KDB scheme limitations

The KDB financial incentive for R&D came about in 2016 so is still relatively new and its long term effects are therefore largely unknown. A number of companies have taken advantage of the scheme in the three years since, however it is believed to only have limited appeal to indigenous Irish companies that are completing all of their R&D here. This is because it seems unlikely that the budgeted €50 million yearly cost will be incurred.

The R&D Tax Credits programme is also constantly changing with a view to how it could be improved. The Revenue often takes steps to engage with stakeholders to discuss the practical aspects of how the tax relief operates, and to find out where there’s perceived room for improvement. One of the considerations is that the Irish Government should consider bringing in a special R&D Tax Credit programme for SMEs that offers a higher rate of credit of 37.5%, capped at an appropriate level of eligible expenditure. This special new programme could borrow largely from the one already in existence, but with less laborious application requirements. It is hoped that such a measurable, relatively modest cost would provide SMEs and start-ups with an essential cash injection with which they can develop their R&D activities. However, whether the idea is implemented in its entirety remains to be seen.

Looking ahead, it’s abundantly clear that stimulating research, development and innovation throughout the Irish economy requires a multi-faceted approach. It will take commitment, time and a long-term view. For the Irish Republic to consolidate and build on its success requires a constant supply of highly skilled, high quality talent both from Ireland’s own educational system and from abroad. This is vital in maintaining a competitive economy attracting plenty of capital investment, in conjunction with a progressive tax system that recognises risk and rewards investment.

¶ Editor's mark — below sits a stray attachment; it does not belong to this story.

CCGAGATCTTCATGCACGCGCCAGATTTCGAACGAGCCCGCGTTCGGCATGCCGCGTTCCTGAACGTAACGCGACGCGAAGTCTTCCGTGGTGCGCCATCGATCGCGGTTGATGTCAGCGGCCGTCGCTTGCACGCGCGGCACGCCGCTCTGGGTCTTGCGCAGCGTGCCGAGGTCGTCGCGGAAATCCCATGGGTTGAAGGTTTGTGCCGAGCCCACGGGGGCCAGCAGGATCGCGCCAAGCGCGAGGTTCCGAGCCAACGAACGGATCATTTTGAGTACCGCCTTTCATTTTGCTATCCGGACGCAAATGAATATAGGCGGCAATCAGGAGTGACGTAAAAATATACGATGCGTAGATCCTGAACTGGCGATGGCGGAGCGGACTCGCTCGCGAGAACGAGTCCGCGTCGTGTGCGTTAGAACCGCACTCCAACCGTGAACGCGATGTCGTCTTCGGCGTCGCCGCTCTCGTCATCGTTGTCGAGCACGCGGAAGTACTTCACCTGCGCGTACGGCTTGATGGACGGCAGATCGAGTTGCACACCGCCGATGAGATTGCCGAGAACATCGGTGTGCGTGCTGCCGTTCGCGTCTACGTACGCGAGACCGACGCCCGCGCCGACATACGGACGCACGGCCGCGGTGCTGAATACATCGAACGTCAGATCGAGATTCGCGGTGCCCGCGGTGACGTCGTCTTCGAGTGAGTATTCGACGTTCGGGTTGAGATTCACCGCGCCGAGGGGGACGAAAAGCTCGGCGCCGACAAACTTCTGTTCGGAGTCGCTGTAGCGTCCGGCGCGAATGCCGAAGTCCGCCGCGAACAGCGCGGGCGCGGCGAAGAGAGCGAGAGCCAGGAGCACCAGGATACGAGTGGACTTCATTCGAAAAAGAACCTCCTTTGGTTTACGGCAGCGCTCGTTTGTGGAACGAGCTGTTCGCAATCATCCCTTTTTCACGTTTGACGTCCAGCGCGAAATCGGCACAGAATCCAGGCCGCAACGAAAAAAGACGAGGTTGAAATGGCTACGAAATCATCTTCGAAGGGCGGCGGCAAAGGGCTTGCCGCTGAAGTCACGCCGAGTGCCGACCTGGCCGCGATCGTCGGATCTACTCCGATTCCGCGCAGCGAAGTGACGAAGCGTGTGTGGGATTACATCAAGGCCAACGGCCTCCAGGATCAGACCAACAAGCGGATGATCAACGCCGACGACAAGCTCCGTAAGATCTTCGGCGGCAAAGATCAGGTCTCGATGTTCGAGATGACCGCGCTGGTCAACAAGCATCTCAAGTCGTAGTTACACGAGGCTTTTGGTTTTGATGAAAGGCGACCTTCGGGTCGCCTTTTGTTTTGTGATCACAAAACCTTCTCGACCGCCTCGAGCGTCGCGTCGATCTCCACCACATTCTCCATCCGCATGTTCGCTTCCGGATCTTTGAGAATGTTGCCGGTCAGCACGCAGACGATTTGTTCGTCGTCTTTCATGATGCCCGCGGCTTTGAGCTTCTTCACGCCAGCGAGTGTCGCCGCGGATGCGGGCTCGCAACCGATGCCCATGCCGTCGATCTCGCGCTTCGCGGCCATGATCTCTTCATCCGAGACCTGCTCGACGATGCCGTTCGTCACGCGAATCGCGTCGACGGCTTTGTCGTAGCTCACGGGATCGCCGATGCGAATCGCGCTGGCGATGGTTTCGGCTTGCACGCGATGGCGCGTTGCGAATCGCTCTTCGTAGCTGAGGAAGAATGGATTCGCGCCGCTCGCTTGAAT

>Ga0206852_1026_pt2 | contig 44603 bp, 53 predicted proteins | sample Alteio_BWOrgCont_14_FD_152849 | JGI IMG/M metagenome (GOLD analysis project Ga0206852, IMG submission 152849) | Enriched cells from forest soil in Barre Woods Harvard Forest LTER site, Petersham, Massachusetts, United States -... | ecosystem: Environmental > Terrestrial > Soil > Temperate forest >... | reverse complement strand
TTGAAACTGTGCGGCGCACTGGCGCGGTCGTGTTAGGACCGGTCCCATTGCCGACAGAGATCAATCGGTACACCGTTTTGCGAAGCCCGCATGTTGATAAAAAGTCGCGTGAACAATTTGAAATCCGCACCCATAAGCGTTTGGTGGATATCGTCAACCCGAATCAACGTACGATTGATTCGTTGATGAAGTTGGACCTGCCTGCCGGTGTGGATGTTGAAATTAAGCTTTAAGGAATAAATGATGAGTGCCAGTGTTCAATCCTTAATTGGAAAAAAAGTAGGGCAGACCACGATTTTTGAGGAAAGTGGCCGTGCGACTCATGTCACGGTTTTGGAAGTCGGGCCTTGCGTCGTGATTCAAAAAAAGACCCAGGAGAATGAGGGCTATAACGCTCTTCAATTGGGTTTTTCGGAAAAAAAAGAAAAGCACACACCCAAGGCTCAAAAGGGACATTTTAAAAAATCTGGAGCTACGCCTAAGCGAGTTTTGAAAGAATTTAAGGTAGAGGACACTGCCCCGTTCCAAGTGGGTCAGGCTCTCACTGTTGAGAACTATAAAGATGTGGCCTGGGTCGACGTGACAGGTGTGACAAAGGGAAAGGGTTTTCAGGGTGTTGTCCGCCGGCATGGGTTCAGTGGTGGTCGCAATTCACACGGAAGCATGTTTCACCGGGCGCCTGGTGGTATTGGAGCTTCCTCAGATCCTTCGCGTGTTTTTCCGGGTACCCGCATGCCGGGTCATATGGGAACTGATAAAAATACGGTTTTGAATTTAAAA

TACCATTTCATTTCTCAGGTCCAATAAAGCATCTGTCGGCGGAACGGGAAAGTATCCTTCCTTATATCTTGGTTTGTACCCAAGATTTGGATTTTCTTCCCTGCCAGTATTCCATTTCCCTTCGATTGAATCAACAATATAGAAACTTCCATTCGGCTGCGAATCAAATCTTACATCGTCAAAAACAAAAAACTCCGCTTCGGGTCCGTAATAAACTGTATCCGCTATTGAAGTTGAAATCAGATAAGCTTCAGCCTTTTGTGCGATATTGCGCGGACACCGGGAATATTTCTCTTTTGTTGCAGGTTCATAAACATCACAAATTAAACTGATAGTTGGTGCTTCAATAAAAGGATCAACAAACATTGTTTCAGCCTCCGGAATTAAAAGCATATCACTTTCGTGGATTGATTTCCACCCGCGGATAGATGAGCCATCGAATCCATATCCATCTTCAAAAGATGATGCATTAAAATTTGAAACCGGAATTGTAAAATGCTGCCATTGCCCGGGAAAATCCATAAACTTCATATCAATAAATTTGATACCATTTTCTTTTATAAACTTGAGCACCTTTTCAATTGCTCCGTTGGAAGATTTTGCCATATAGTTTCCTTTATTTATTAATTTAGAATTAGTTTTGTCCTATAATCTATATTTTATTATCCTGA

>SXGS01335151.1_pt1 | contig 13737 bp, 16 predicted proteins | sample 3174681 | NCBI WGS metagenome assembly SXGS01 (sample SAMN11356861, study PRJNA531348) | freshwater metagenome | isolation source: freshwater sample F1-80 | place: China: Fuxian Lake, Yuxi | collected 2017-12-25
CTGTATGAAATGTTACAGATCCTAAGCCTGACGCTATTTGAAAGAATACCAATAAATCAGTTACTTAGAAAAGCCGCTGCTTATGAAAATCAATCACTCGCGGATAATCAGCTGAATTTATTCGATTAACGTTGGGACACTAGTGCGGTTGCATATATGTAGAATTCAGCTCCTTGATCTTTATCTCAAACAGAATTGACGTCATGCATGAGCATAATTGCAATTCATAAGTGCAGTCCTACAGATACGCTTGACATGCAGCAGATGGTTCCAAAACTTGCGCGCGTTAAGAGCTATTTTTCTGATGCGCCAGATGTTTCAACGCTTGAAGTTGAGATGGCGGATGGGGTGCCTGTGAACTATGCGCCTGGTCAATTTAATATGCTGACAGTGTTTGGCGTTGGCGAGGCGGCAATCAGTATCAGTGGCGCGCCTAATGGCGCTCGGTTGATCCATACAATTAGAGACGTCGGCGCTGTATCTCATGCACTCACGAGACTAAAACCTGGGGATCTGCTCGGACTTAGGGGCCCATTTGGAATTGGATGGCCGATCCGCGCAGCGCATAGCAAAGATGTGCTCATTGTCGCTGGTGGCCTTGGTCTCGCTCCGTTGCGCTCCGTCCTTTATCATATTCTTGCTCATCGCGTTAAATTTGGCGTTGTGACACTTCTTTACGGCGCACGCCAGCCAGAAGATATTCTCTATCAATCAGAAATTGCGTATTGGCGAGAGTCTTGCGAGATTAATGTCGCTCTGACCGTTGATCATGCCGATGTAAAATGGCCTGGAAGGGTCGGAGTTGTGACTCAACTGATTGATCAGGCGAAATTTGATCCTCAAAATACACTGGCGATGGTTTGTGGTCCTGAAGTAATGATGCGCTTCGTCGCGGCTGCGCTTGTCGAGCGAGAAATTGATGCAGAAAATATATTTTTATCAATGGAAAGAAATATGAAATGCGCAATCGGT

How can the Tax Cloud help?

Submitting a successful R&D Tax Credit claim to the Revenue is often a complex process and mistakes can be very expensive.

Whilst many accountancy firms have some dealings with R&D tax reliefs, here at Tax Cloud (part of Myriad Associates), we specialise entirely in the R&D claims field. This means we can offer the very best, up-to-date guidance so you can be safe in the knowledge that everything is as it should be.

Also don’t forget to try the Tax Cloud calculator. With sections for both businesses and accountants it’s a handy tool designed especially to show companies in the Republic of Ireland what R&D Tax Credits they can claim.

For more information or further advice, feel free to call us on +353 1 566 2001 or use our contact page and we’ll get right back to you.

Barrie Dowsett, ACMA, GCMA
Author Barrie Dowsett, ACMA, GCMA CEO, Tax Cloud
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Barrie Dowsett Barrie Dowsett ACMA CGMA Chief Executive Officer
Jillian Chambers Jillian Chambers Technical Analyst/Writer
Lauren Olson Lauren Olson Technical Analyst Manager
Rabia Mohammad Rabia Mohammad Corporate Tax Associate